Return of Lula as Brazil's president unlikely, but possible
By Brian Winter and Anthony Boadle
BRASILIA May 1 (Reuters) - It's the catch phrase of the moment in Brazil's capital, seen on posters and even a few bumper stickers: "Come back, Lula."
As President Dilma Rousseff sags in polls ahead of this October's election, there are growing calls for her popular predecessor and mentor Luiz Inacio Lula da Silva to take her place as the Workers' Party candidate.
Lula, who presided over an economic boom as president from 2003 to 2010, remains Brazil's most popular politician by far. His legendary schmoozing ability and pragmatic policies are a source of nostalgia among many investors and others frustrated with Rousseff's more hermetic personal style and heavy hand in the economy, which has sputtered on her watch.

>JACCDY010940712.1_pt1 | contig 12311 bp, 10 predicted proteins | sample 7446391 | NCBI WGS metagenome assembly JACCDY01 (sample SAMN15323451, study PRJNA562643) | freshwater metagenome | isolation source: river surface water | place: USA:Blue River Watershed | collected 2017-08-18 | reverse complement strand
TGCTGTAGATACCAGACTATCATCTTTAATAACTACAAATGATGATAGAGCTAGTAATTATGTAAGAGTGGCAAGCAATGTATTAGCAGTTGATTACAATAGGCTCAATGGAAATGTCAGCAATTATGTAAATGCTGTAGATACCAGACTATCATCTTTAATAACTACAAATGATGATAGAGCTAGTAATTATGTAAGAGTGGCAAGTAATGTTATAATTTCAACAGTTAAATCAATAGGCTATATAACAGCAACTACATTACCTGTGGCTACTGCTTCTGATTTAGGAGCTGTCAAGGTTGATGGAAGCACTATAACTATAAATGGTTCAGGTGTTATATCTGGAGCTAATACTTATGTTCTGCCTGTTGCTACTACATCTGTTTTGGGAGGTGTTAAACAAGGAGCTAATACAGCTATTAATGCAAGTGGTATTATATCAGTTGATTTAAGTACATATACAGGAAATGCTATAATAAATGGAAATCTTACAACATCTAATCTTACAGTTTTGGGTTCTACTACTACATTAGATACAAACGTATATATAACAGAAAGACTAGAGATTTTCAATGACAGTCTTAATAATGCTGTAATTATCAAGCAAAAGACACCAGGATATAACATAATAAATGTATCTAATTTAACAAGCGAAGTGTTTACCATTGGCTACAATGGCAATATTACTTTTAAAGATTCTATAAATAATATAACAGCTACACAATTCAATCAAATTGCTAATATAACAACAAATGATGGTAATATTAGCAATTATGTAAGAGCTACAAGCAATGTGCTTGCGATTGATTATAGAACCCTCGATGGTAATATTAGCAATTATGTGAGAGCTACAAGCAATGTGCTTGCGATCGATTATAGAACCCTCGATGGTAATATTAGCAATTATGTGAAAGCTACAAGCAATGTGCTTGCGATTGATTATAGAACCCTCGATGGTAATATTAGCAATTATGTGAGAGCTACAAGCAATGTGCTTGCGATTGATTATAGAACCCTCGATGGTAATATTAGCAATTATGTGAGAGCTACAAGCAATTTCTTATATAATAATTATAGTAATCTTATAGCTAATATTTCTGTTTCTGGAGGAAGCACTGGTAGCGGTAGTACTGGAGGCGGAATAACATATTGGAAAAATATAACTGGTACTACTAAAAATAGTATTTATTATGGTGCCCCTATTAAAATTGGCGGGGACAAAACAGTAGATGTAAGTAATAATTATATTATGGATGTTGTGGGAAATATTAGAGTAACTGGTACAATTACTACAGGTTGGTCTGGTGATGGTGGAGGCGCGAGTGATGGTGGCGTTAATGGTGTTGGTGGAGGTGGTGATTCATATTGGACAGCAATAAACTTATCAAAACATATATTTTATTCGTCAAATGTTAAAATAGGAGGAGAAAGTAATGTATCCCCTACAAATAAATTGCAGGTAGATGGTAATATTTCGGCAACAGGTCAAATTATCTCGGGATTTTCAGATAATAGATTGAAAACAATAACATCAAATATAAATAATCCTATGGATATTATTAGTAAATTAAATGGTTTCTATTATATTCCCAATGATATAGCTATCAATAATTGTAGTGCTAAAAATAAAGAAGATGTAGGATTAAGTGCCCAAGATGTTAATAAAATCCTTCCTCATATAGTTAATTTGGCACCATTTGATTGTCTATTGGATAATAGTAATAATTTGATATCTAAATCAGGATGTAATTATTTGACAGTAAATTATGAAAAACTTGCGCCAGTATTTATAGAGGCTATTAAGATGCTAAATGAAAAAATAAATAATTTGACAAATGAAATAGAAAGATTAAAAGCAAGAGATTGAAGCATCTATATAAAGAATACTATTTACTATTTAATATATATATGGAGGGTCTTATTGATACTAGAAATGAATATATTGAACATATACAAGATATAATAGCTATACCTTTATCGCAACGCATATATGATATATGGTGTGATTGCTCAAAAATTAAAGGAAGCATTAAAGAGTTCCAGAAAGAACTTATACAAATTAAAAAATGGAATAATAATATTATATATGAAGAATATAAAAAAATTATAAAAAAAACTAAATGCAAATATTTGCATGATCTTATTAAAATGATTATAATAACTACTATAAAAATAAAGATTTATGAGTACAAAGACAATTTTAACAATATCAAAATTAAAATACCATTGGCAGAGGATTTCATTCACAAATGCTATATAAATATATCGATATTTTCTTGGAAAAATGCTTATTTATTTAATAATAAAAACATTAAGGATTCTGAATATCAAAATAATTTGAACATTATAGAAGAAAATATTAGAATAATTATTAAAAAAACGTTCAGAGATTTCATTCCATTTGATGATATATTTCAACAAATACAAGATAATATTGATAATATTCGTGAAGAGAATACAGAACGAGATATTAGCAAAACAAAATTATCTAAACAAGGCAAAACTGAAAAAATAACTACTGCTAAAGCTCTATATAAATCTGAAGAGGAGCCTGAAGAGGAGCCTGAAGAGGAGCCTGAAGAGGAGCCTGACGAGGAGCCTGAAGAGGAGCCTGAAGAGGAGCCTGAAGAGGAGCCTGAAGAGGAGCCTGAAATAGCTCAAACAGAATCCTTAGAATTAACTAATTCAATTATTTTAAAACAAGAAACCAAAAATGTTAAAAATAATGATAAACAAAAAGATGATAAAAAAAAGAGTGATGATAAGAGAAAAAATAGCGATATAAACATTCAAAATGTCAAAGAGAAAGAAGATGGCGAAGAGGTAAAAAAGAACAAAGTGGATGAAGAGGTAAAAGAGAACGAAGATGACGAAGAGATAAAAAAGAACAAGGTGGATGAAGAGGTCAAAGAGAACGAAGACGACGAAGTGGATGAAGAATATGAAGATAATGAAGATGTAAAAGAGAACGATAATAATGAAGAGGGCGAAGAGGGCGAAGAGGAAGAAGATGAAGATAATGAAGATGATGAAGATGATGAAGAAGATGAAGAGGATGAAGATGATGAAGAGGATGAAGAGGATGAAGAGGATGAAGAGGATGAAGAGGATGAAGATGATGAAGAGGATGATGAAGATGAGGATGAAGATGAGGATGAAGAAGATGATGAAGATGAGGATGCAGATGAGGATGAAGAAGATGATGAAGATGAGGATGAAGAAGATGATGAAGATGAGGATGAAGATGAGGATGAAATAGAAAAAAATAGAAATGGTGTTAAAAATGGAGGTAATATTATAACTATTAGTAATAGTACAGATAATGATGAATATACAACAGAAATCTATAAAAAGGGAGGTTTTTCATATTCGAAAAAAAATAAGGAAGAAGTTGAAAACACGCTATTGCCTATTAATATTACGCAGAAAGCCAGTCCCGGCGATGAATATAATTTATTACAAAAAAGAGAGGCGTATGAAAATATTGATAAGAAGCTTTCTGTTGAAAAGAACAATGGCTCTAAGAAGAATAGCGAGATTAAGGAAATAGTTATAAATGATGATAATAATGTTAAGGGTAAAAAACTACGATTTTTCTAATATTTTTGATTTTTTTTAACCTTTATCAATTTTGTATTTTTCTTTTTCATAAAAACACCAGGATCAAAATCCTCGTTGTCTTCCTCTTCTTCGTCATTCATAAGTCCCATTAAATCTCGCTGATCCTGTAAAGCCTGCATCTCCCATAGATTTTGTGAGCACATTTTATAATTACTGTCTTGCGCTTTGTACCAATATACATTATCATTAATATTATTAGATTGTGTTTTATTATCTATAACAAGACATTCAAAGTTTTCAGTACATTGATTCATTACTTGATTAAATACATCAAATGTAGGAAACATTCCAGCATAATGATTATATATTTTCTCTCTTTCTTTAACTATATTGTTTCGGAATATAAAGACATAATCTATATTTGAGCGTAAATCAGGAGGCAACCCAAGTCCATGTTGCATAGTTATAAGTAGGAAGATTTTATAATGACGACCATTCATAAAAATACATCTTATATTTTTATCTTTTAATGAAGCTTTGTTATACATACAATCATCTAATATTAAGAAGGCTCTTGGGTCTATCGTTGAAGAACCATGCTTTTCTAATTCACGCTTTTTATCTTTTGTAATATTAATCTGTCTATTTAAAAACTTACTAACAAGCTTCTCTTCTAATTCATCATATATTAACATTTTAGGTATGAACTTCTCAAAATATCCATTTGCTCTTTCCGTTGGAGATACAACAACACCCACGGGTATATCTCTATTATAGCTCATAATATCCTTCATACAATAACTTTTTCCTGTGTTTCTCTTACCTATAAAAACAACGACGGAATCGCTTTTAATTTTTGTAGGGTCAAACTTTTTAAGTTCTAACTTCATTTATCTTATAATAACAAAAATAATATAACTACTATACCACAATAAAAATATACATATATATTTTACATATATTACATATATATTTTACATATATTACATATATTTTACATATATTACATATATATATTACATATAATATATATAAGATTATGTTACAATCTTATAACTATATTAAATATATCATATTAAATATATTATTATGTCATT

The clamor for the 68-year-old former metalworker's return has gained support in Congress, including among members of Rousseff's own coalition.
Twenty legislators from the mid-sized Republic Party signed a manifesto this week saying that Lula's leadership was necessary "at this time of crisis in Brazil and abroad."
Party whip Bernardo Vasconcellos hung a photo of Lula in the party's office and told reporters: "It's not that we don't want (Rousseff); We want Lula."
Sources close to both leaders told Reuters that, despite the groundswell, Rousseff is almost certain to be the Workers' Party candidate this year, although they declined to totally rule out Lula's return.
Speaking on condition of anonymity, they attributed the "Come back, Lula" movement to natural pre-election jitters and jockeying by parties seeking favors ahead of the election. Continuación...